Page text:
beautify v. adorn, embellish, decorate, ornament, titivate, elaborate, garnish, deck (out), bedeck: The old fa‡ade was removed and the building beautified by refacing it with white marble.

beauty n. 1 loveliness, attractiveness, handsomeness, pulchritude: The beauty of the actress took my breath away. 2 belle, Colloq looker, knockout, dream, dreamboat, stunner: She was one of the great beauties of her day. 3 attraction, strength, advantage,

asset: The beauty of the plan lies in its simplicity.

beckon

v. signal, gesture, motion; summon, bid, call: The manager

beckoned to me and I went over to see what he wanted.

become

v. 1 turn or change or transform into: The princess kissed the

prince, who immediately became a frog. 2 grow or develop or evolve into; mature or ripen into: It's hard to believe that

this dull caterpillar will eventually become a splendid butterfly. 3 enhance, suit, fit, befit, be proper or appropriate

for, behove or US behoove: Moonlight becomes you, It goes with your hair. 4 grace, adorn: Walter was a man who became the dignity of his function as a commissionaire. 5 become of. come of, happen to: What will become of you if you don't go to school?

becoming adj. enhancing, beautifying, seemly; attractive, comely, fetching, chic, stylish, fashionable, tasteful; appropriate, fitting, fit, meet, befitting, proper, suitable: Your new hairdo is most becoming, Frances.

bedlam n. pandemonium, uproar, hubbub, commotion, confusion, tumult, turmoil, furore or US furor, chaos; madhouse: The chancellor's announcement created instant bedlam in the Commons.

bedraggled

adj. soiled, dirty, muddy, muddied, untidy, stained, dishevelled, scruffy, messy; wet, sloppy, soaking or sopping or wringing wet, soaked, drenched, Colloq gungy, US grungy: We took the two bedraggled waifs in out of the pouring rain.

befitting adj. fitting, becoming, due, suitable or suited (to), appropriate (to), apropos, proper (to), seemly (for): He really ought to behave in a manner befitting his position as chairman. This must be done with a befitting sense of awe.

before adv. 1 previously, earlier, already, beforehand; formerly, in the past; once: I have told you before, don't count your chickens. 2 ahead, in advance, in front, in the forefront,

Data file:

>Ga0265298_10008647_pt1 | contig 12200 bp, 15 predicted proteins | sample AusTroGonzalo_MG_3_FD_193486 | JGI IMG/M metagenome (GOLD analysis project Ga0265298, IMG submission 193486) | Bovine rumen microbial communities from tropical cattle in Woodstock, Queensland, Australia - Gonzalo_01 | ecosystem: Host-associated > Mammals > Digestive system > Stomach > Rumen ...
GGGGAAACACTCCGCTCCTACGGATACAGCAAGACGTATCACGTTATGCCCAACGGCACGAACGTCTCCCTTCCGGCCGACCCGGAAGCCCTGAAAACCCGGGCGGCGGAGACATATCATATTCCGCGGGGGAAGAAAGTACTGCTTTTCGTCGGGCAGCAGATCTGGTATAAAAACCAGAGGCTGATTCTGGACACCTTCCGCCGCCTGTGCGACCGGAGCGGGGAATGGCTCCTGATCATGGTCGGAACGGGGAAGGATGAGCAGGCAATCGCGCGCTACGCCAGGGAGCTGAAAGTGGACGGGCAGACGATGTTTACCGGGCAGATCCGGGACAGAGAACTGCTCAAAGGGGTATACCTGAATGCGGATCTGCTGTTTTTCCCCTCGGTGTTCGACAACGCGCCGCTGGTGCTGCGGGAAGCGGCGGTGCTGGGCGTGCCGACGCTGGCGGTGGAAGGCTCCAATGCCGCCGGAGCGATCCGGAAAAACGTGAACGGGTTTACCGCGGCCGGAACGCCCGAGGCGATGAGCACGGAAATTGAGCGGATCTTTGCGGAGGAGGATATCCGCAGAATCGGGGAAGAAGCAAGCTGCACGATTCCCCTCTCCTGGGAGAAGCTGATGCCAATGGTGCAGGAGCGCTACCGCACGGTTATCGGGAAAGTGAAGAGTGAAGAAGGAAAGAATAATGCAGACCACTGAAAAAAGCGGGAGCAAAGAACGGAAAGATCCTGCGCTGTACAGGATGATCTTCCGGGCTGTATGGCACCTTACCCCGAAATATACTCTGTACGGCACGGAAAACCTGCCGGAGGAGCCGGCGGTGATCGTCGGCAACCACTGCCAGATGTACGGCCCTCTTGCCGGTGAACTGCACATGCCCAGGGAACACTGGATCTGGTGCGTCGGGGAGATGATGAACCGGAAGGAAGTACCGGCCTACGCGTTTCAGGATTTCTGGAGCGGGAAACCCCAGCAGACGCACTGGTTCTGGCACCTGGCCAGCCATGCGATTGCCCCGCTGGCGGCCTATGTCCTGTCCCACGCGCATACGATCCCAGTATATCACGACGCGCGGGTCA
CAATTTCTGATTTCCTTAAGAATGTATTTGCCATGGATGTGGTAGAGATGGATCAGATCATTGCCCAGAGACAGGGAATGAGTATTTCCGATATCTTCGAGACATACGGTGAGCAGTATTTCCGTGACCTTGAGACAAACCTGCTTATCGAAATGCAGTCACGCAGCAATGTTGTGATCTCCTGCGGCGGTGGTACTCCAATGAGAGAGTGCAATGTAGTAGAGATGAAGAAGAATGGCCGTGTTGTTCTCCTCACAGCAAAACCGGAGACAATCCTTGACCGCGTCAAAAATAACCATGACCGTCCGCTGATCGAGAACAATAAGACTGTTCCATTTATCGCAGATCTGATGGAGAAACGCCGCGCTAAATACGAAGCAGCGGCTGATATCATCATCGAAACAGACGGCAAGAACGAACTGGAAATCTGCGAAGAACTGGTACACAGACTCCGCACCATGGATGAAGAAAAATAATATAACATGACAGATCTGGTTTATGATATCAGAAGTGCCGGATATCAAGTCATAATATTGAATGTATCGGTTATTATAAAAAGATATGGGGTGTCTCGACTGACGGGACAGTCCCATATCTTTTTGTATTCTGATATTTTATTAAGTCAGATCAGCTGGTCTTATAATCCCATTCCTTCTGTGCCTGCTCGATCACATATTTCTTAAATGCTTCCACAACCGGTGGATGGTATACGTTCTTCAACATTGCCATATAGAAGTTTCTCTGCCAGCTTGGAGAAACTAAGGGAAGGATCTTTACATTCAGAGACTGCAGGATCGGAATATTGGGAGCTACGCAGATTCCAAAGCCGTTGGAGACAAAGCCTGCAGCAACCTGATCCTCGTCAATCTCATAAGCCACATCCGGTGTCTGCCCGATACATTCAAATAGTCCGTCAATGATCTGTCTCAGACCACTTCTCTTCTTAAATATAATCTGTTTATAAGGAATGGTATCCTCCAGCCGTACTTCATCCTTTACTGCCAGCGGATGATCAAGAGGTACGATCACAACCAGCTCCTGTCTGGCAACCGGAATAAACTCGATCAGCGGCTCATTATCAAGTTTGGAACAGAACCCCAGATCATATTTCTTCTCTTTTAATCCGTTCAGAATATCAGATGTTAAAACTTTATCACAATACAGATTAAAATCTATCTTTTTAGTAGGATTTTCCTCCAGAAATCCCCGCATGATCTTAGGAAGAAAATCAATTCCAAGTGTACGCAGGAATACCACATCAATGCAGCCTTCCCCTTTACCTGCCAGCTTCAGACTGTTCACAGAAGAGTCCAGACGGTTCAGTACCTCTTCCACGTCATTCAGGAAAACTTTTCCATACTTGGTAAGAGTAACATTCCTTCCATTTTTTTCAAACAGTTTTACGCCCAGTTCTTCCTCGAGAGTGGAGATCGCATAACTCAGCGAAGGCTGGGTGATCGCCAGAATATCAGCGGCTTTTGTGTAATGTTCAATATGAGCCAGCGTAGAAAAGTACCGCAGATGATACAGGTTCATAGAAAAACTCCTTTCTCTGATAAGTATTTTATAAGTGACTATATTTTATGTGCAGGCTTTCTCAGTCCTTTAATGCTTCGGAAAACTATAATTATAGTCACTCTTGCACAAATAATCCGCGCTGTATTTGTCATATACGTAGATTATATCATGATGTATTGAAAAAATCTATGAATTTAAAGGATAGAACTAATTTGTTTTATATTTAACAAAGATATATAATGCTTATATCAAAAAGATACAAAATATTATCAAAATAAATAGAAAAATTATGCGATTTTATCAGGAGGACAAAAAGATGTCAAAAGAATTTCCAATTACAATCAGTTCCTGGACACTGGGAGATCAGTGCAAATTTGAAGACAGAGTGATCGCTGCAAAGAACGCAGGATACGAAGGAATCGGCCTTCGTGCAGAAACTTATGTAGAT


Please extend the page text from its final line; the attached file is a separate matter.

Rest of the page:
first, in the vanguard, Colloq up front: He let his wife walk before, as he knew the road was mined. 3 ahead, in the future, to come: Before lie the prospects of surrendering or dying.

--prep. 4 ahead of, in advance of, in front of, forward of: The king indicated that the page should go before him. 5 in

front of; in the presence of: The entire valley was spread out before me. 6 preceding, previous or anterior to, prior to; on the eve of: Before my departure I have to kiss Annie goodbye. 7 in preference to, rather than, sooner than, more willingly than: They said they would die before yielding.

--conj. 8 previous to or preceding the time when: This was a nice place before the day-trippers arrived.

beg

v. 1 entreat, beseech, plead (with), crave, implore, importune,

wheedle, cajole, supplicate (with), pray; ask for, request: She

begged me to stay. 2 solicit, sponge, Colloq cadge, scrounge,

US panhandle: When he was an alcoholic, he used to beg drinks

off everyone.

beggar

n. 1 mendicant, supplicant, suppliant, alms-man, sponger,

tramp, vagrant, pauper, Colloq cadger, scrounger, US panhandler: We were approached by beggars on every street corner. 2 fellow, man, person, Colloq chap, guy, bloke: I feel sorry for the poor beggar who lost his wallet at the station.

--v. 3 impoverish; want, challenge, defy, baffle: The misery of those people beggars description.

begin v. 1 start (out or off or in or on), initiate, enter on or upon, set out or about, set out on or upon, Rather formal

commence: We began the journey full of enthusiasm. 2 start (off), inaugurate, originate, open, launch, create, establish, found, set up; go into: We began the company five years ago. 3 arise, start, originate, Rather formal commence: The greatness of the Prussian monarchy begins with Frederick II. The paragraph begins in the middle of the page.

beginning n. 1 start, commencement, outset, onset, inception, dawn, dawning, birth, genesis, origin, creation, day one; origination, source, well-spring: There are several competing theories about the beginning of life on earth. The beginning of the idea can be traced to Galileo. 2 opening, start, inception, commencement: I have plenty of energy at the beginning of the day. The book is good at the beginning, but then it gets boring.

begrudge v. 1 resent, envy, grudge: She doesn't begrudge him his success. 2 give (be)grudgingly or unwillingly or reluctantly,

deny, refuse: He begrudges her the slightest consideration.

beguile v. 1 delude, deceive, cheat, swindle, dupe, fool, mislead, hoodwink, bamboozle, take in: She was easily beguiled by his solicitude. 2 defraud (of), deprive (of), cheat (out of or

into), swindle (out of): Let no man beguile you of your reward. 3 charm, divert, amuse, distract, fascinate, engross, engage, allure: I always meet the most beguiling people at Daphne's parties.

behalf

n. on or US in behalf of or on or US in one's behalf. for, as a

representative of, in place of, instead of, in the name of, on